Bat Boy bursts into song
Murder. Tolerance. Love. Hunger for warm blood. Freakish biological mutations. The nature of family. And, oh yes, incestuous bestiality. These are the themes of Bat Boy: The Musical, presented by Scotch ?n? Soda Theatre on Friday and Saturday.
The normally uninspired McConomy Auditorium was the stage on which the twisted Bat Boy unfolded. Inspired by the recurring story in the tabloid Weekly World News, the musical takes place in rural West Virginia after a group of young siblings discover, deep in a cave, a freakish boy with fangs and pointed ears. Bat Boy (known as Edgar by the Parkers, the kind family that takes him in) quickly becomes the focus of the entire town as residents struggle to reconcile their disgust with their obligations of ?Christian charity.? This contrast becomes the driving force of the musical, providing moments of sheer, abject terror, hysterical humor, and undeniably genuine romance.
Matt Joachim, a first-year in the Mellon College of Science, does a superb job of characterizing the beastly bat-spawn in the title role. His transformation from the animalistic, feral creature to the refined, polite, and downright intelligent Edgar is especially well done (of particular comedic note is that Edgar, by learning English from BBC tapes, speaks among the backwoods West Virginians with a heavy British accent).
But the principal source of humor (which is quite wry) in Bat Boy is senior creative writing major Adam Atkinson in the role of Mr. Thomas Parker, the town veterinarian whose family members become Edgar?s caretakers. Atkinson masterfully blends two brands of comedy: the highly visual, near-slapstick variety, which he accomplishes with his fantastic facial expressions and exquisite physicality; and the art of deadpan, in which he excels with a dastardly charm. What?s more, the disparity between these two comedic styles makes each even more hilarious.
Bat Boy is not all laughs. At its heart are the extremely relevant themes of love, acceptance, and what ? if anything ? constitutes ?humanity.? There is real familial drama in Bat Boy; junior history major Laurel Brierly plays Mrs. Meredith Parker and brings an impressive realism to her underlying conflict with her husband. Alexandra Orgera, a junior BSA student, is utterly irresistible as the Parkers? daughter Shelley ? her part is exceptionally acted and sung, and (much to her credit) the audience clearly understands the importance of her character, for she is the young, unfinished product of her society: naive, but hardly innocent; ideological, but fast on her way becoming jaded. Her two duets in the second half, ?Three Bedroom House? and ?Inside Your Heart,? are the zeniths of Act Two.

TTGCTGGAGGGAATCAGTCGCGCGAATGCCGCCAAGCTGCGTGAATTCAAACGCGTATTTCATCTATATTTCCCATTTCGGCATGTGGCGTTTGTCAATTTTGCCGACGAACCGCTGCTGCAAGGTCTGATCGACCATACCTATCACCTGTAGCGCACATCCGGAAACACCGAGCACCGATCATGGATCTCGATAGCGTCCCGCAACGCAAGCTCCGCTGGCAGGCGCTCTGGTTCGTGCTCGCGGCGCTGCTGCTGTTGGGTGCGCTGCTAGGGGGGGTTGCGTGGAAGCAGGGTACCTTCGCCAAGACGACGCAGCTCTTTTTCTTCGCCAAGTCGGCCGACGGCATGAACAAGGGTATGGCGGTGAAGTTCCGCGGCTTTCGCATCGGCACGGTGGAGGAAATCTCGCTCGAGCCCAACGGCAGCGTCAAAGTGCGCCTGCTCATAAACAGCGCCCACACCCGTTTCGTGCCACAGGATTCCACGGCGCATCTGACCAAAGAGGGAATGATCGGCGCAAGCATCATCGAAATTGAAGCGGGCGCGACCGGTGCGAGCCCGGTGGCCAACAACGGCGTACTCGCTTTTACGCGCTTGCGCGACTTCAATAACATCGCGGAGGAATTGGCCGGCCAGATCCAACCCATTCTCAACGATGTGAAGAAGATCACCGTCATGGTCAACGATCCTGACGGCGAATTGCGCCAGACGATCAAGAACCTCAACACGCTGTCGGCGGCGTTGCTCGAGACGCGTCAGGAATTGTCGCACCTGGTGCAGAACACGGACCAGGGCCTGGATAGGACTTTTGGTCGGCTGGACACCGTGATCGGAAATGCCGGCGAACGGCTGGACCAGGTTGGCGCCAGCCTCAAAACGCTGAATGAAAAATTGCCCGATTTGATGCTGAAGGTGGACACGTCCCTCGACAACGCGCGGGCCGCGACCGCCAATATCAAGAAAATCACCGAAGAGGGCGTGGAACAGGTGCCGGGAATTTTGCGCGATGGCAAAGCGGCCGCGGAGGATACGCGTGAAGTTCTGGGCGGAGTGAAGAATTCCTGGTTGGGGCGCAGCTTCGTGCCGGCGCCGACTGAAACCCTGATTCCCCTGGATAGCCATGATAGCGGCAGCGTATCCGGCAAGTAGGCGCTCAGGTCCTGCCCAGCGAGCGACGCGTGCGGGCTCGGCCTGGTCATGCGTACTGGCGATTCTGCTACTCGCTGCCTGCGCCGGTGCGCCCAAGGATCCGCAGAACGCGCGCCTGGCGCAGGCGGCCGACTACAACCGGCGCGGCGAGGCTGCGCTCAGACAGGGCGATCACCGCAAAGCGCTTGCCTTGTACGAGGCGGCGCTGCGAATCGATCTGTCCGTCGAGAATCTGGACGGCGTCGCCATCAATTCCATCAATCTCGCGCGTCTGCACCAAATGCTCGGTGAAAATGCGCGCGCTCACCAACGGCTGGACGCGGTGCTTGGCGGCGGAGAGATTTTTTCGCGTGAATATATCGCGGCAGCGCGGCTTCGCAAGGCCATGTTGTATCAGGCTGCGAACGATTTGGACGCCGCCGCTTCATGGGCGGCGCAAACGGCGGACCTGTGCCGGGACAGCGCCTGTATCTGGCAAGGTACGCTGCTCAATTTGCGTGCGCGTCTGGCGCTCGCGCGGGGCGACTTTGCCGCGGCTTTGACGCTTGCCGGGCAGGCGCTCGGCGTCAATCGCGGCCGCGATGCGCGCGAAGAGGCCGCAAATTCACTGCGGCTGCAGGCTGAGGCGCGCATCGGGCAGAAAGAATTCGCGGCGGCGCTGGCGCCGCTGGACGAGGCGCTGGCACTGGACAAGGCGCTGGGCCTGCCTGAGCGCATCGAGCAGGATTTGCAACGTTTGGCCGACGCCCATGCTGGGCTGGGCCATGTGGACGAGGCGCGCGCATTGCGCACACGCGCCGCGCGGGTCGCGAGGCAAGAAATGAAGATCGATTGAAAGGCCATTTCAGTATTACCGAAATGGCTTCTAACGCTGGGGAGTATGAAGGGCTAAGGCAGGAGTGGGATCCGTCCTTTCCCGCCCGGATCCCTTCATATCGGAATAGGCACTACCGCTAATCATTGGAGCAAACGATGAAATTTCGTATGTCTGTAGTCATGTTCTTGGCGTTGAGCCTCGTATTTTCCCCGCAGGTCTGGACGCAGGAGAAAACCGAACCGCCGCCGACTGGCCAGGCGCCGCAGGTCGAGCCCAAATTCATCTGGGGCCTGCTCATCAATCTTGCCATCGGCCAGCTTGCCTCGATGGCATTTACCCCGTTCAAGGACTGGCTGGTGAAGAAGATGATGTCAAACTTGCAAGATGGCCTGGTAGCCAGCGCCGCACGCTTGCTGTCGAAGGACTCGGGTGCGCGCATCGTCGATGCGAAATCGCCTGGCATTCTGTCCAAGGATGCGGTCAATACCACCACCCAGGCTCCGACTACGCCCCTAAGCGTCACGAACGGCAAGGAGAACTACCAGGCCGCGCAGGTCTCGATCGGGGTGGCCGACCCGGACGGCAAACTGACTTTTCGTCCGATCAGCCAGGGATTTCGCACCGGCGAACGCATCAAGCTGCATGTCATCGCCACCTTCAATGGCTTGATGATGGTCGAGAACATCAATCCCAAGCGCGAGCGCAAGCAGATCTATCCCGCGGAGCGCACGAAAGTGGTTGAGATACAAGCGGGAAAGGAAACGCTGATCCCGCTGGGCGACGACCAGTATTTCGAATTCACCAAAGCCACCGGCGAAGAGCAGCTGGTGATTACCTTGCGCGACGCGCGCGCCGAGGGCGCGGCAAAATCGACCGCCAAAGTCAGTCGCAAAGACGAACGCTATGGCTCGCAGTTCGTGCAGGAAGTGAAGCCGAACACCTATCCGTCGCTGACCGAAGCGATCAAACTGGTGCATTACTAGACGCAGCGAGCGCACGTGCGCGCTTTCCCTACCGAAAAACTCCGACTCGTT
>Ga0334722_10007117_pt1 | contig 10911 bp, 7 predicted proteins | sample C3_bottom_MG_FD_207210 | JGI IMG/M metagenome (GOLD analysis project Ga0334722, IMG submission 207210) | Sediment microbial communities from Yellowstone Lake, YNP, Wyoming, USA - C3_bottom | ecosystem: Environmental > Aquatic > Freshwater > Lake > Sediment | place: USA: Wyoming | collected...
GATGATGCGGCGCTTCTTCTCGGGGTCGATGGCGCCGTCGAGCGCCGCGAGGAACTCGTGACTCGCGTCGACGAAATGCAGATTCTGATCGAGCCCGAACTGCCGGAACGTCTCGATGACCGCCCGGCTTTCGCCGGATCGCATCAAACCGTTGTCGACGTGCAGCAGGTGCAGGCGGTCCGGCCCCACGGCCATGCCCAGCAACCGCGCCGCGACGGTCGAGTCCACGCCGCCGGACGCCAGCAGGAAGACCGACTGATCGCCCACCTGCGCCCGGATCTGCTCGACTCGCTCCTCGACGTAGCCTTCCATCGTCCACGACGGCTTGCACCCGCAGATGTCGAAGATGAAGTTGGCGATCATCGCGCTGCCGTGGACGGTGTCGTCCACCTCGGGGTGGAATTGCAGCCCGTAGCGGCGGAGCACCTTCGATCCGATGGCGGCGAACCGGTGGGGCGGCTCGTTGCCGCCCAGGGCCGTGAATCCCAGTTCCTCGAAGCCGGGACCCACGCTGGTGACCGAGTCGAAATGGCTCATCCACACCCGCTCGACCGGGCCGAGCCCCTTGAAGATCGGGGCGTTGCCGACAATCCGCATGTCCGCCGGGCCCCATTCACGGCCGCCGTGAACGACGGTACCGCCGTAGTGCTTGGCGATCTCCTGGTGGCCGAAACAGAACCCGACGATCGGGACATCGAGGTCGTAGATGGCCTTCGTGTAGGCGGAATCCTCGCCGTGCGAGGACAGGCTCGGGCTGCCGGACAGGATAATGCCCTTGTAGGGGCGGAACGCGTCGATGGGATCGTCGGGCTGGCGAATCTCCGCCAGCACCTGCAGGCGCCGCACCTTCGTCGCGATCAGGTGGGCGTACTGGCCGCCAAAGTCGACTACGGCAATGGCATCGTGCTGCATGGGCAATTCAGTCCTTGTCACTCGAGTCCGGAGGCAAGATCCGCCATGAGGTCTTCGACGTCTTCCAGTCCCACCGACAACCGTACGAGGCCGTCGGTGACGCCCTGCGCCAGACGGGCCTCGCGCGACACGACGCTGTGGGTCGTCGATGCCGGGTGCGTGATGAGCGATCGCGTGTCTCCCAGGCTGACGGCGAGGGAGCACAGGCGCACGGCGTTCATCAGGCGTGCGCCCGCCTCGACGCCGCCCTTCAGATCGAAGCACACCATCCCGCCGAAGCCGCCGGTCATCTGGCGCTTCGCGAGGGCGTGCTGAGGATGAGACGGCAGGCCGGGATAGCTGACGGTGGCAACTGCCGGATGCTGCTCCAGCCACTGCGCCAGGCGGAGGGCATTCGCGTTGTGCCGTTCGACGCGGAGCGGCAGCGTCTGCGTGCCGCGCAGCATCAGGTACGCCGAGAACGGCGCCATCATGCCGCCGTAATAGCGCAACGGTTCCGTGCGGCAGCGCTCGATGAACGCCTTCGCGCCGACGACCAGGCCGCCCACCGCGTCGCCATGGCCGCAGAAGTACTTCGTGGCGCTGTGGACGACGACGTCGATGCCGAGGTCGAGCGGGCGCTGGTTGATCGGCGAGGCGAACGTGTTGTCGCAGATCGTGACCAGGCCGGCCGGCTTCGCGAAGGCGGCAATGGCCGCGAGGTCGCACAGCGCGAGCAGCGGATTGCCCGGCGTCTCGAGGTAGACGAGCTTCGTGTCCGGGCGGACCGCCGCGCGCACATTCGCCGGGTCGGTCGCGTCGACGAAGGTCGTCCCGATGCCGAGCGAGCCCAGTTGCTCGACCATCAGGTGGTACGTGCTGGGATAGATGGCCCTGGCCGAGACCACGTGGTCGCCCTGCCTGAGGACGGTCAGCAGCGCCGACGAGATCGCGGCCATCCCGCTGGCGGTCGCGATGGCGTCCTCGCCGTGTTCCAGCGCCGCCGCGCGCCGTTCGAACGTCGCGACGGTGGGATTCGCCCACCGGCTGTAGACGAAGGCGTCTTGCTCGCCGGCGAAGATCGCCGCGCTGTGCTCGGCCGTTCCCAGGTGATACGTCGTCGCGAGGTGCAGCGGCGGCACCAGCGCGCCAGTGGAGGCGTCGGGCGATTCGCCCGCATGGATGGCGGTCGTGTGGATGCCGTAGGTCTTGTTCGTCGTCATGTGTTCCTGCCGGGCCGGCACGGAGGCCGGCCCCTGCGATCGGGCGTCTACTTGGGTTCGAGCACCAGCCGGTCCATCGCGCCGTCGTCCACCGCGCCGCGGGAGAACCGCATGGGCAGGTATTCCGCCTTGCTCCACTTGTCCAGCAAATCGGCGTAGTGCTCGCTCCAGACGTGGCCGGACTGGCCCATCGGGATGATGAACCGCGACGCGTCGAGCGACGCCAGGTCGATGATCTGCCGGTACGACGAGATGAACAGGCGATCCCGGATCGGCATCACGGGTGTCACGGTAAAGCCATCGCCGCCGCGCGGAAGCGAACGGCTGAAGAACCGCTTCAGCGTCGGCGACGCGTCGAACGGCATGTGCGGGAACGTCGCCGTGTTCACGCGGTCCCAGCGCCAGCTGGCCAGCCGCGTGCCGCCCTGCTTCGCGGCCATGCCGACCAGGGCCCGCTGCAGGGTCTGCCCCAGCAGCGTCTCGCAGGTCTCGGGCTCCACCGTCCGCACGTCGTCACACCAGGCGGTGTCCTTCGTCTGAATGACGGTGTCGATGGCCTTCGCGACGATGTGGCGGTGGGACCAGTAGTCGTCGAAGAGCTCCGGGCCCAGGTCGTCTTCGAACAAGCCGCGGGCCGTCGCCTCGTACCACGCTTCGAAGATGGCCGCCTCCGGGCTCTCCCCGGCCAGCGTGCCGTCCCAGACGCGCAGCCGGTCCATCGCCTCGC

However, solid performances are delivered by the entire cast. Brian Gray, Adam Jaffe, and Brittany McCandless shine as peripheral residents of the West Virginia town. Kami Smith, a sophomore professional writing major, plays the Reverend Hightower, and though present as such in only one scene, she makes her mark with an explosive gospel voice. Indeed, the entire ensemble packs a vocal punch that makes the choral work impressive and enjoyable. Also praiseworthy is the pit orchestra, a fantastic ensemble of students that successfully worked Bat Boy?s unique blend of traditional Broadway tunes with an element of contemporary rock.
Much of the credit for Bat Boy?s success is due to the direction of junior creative writing major Tyson Schrader with the assistance of sophomore Zach Harris, also a creative writing major. Schrader describes Bat Boy as ?dark humor, musical satire, and brutal allegory.? In his directorial debut, Schrader was cognizant of the important irony and social commentary in Bat Boy: ?Bat Boy taught us all to be aware of the baseness to which we so often resort. We cannot deny the inner beast, but as human beings we can learn to curb it.?
Editor?s Note: Adam Atkinson and Brittany McCandless are staffwriters for The Tartan.